The Perks. Strawbees is offering a Try Before You Buy Kit which includes over 40 pieces for only $15. From there, the Maker Kit (100+ pieces) is $25, the Inventor Kit (300+ pieces) is $50 and the Crazy Scientist Kit (800+ pieces and available to sane scientists as well) is $100. A pledge of $600 or more qualifies the backer for the less-than-literally-named Infinite Kit which includes plenty of Strawbees along with the machine and materials needed to make a near limitless number of Strabees structures. The highest reward tier includes the Infinite Kit and a day and a half workshop with one of Strawbees’ creators where he demonstrates the vast array of shapes that Strawbees can produce. Each reward tier, except for the workshop, has an estimated delivery date of April 2014.

The Potential. Crowdfunding has recently facilitated the launch of other recently crowdfunded building systems such as Snaak and CubeCraft. An upcycled variation of the classic Tinkertoy, Strawbees is one of those incredibly simple concepts with a million possibilities. The drinking conveyance-based system may have the edge in terms of versatility, however, and the straws needed to use Strawbees lets creations over a lot of ground without having to use a lot of pieces. One of the few drawbacks of Strawbees is that the straws needed to use it actually aren’t included in any of the kits; this takes a bit away from the out-of-box experience, but this enhances their portability.


CubeCraft brings Minecraft-style blocks to the real third dimension

The Premise. Plenty of kids love to play with Legos and blocks. But toys in that realm are meeting their match, because, until now, we were bound by the lockable structures on the bottom or, quite frankly, by physics.

The Product. Inspired by the wildly popular game Minecraft (for which kids show a special fondness), CubeCraft seeks to push the bounds of limitation by giving you small blocks that can be arranged in any way. Each cube has magnets sealed inside that allow you to build structures that wouldn’t be possible with non-magnetic blocks. You can combine the individual blocks into one larger block, use that to build a base, and then continue on using the smaller blocks. CubeCraft cubes can also be further customized with stickers, LEDs or other geekery.

The Pitch. The CubeCraft campaign itself builds primarily off two videos — a still-heavy unnarrated one that shows many configurations of the progress and a secondary one that introduces the creators and provides a lot of information. The partners tell how they came together, what they’re asking for, how their designs are safe for children over the age of 5, what your funding will go toward, and how these blocks could be used to ease stress or in the classroom. Sure, the developers may be a little camera shy, but they know a lot about their products and showcase them as well as they can.

The Perks. For $27, you receive the “stress” set (the name of which proves they’re marketing these toys to adults as well). It consists of eight cubes and would be great for people who need something to do with their hands while they’re working. The prices and set sizes go up from there, $121 for the “inventor set” with 64 cubes and $299 for the classroom set with 216 pieces. These toys would definitely spark imagination in children and adults alike.

The Potential. New toys that aren’t digital are in high demand. Many parents don’t want their kids on computer games all the time, but kids are bored by regular blocks. CubeCraft would definitely keep the kids interested and the parents happy.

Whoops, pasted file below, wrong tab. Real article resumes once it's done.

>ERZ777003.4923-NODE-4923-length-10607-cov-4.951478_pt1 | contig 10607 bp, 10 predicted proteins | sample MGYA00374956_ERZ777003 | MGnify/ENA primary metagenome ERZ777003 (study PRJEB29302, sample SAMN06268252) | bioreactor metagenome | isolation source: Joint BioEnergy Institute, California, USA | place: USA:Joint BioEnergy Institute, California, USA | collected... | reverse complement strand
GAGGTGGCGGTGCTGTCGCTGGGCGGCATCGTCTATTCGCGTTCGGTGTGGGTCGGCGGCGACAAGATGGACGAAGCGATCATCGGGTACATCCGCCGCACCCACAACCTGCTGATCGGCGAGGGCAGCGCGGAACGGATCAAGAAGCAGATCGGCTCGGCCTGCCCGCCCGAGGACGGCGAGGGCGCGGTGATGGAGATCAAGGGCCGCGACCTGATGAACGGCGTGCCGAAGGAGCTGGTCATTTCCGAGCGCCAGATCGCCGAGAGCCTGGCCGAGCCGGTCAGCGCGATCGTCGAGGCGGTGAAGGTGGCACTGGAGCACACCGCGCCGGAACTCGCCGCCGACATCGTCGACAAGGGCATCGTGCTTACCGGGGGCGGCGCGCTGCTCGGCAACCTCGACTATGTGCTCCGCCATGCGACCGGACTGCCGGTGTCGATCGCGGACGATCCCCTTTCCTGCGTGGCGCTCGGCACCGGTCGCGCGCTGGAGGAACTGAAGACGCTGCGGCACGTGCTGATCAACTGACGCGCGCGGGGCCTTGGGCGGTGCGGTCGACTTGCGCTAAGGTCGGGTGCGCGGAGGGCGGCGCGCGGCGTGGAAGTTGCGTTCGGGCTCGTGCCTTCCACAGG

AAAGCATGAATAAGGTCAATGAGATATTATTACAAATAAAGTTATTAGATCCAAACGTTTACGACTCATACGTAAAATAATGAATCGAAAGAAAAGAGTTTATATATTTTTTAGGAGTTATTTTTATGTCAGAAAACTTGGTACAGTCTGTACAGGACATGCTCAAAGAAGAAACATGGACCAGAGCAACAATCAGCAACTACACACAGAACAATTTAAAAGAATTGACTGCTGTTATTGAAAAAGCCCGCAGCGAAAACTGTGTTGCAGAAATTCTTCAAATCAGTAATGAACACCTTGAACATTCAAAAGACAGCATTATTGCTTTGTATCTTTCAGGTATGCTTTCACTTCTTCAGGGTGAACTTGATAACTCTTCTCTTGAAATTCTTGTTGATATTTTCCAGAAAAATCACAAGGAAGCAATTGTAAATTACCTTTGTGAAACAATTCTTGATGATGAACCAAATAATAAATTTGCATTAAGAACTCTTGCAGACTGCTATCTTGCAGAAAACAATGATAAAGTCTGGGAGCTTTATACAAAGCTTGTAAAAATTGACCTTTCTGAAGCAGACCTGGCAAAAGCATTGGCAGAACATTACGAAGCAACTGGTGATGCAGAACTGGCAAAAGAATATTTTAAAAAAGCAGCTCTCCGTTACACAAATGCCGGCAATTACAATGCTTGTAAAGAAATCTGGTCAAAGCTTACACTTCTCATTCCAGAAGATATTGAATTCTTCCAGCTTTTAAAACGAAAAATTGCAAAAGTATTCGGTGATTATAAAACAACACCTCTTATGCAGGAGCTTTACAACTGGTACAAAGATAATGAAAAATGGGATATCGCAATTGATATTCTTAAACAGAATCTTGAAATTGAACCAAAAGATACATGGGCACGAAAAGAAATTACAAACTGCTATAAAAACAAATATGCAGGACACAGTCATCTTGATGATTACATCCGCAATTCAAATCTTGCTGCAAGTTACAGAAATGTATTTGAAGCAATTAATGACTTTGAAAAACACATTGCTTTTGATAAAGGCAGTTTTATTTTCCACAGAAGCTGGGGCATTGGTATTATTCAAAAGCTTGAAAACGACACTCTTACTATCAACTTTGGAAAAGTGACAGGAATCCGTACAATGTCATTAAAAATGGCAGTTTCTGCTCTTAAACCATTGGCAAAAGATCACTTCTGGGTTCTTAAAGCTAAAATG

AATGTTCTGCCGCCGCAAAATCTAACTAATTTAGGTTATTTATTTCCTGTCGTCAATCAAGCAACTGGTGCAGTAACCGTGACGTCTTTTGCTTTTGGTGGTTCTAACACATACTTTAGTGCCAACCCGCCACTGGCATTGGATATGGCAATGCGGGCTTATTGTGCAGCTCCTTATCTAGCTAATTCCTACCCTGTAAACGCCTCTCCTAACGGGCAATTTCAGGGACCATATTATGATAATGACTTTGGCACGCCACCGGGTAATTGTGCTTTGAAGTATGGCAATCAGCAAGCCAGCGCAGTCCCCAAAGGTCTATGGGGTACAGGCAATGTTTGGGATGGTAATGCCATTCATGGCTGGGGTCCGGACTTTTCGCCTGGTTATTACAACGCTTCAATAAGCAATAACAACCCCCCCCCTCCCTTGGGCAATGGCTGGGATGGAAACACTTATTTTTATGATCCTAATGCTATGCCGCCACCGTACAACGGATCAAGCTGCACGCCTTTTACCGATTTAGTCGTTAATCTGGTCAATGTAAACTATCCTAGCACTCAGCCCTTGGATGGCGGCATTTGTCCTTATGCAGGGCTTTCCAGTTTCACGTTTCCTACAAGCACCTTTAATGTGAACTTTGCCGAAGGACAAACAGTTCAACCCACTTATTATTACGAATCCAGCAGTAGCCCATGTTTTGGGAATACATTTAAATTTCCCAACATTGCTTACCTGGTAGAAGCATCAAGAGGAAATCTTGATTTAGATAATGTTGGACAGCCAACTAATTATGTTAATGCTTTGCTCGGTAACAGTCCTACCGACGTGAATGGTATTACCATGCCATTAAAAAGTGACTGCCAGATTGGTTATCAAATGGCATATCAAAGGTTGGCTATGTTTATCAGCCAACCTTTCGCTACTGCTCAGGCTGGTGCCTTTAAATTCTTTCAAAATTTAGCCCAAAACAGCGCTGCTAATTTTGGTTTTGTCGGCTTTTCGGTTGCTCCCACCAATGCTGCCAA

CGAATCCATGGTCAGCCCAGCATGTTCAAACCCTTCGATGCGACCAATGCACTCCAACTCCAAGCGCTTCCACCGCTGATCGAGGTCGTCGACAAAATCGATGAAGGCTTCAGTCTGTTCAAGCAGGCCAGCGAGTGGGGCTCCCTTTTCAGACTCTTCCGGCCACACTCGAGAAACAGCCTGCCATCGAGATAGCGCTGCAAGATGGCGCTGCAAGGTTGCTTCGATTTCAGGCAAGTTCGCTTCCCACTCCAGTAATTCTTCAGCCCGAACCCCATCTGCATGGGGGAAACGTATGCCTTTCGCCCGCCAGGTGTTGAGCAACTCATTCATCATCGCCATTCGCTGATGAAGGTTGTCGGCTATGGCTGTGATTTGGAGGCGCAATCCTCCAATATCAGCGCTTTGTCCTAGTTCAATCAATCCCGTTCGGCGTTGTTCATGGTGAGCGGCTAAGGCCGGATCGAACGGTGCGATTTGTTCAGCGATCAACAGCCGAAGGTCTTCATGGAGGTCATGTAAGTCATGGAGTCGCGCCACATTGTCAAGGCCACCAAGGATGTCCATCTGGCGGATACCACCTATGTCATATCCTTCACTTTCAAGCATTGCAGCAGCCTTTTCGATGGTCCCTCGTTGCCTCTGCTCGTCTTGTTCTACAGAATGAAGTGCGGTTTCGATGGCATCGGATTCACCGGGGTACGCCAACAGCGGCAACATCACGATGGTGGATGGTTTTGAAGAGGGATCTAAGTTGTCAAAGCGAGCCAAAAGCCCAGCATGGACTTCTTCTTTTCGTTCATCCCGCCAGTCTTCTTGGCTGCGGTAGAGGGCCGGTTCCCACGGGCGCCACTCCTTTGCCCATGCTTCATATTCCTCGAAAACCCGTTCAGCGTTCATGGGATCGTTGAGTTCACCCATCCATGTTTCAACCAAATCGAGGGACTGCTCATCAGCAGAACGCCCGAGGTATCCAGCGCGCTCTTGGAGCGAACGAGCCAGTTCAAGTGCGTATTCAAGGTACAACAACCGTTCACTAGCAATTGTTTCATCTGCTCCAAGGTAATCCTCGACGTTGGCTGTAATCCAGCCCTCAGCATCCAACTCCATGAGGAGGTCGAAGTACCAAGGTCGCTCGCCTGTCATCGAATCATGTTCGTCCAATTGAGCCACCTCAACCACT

Snaak is not your child’s building block toy

editors-choiceThe Premise. Lego lovers, rejoice! This new interlocking toy is going to be one of the coolest inventions of this century. Legos have held their place in the toy-building history, but it’s time to develop something new for a generation of kids who live on computers.

The Product. The Snaak is made up of 64 interlocking transparent cubes that can be arranged in thousands of different shapes. By twisting and turning each cube, you can create almost infinite designs, and transform the blocks from one shape to the other very easily. They used the number 64 because it is the first number that is both a perfect square (8×8) and a cube (4x4x4). This leads to the many, many possible combinations of shapes. They supply the mathematical forum that tells the user how there are more possible combinations of this toy than there are atoms in the universe.

The Pitch. This Kickstarter video is made entirely out of stop-motion, which is essentially a series of still photographs run together very quickly. This really shows off a lot of different shapes, and because it is a black background with just the product and the hands, it really showcases the Snaak. However, the photos move very fast, so it’s difficult to tell exactly how you would move the pieces to configure the shapes. That being said, it does make you want to get your hands on one and play with it.

The Perks. Beyond the $25 early bird special, you can donate $45 and get a multi-colored Snaak (and pick the order of the colors), and for $100, you receive five of the Snaak sets. This toy is complex enough that it will entertain kids who are used to playing computer games, and you won’t be losing all of the pieces. This is also great for adults who like to do Rubiks’ Cube type toys that love the complexity and kinesthetic properties of toys like this.

The Potential. Snaak has broad appeal and even some potential prototyping functionality beyond its entertainment value. It’s easy to see it showing up in a wide range of retailers from Brookstone to Toys R Us. One gets the sense that once people get a taste of Snaak, they may be back for seconds!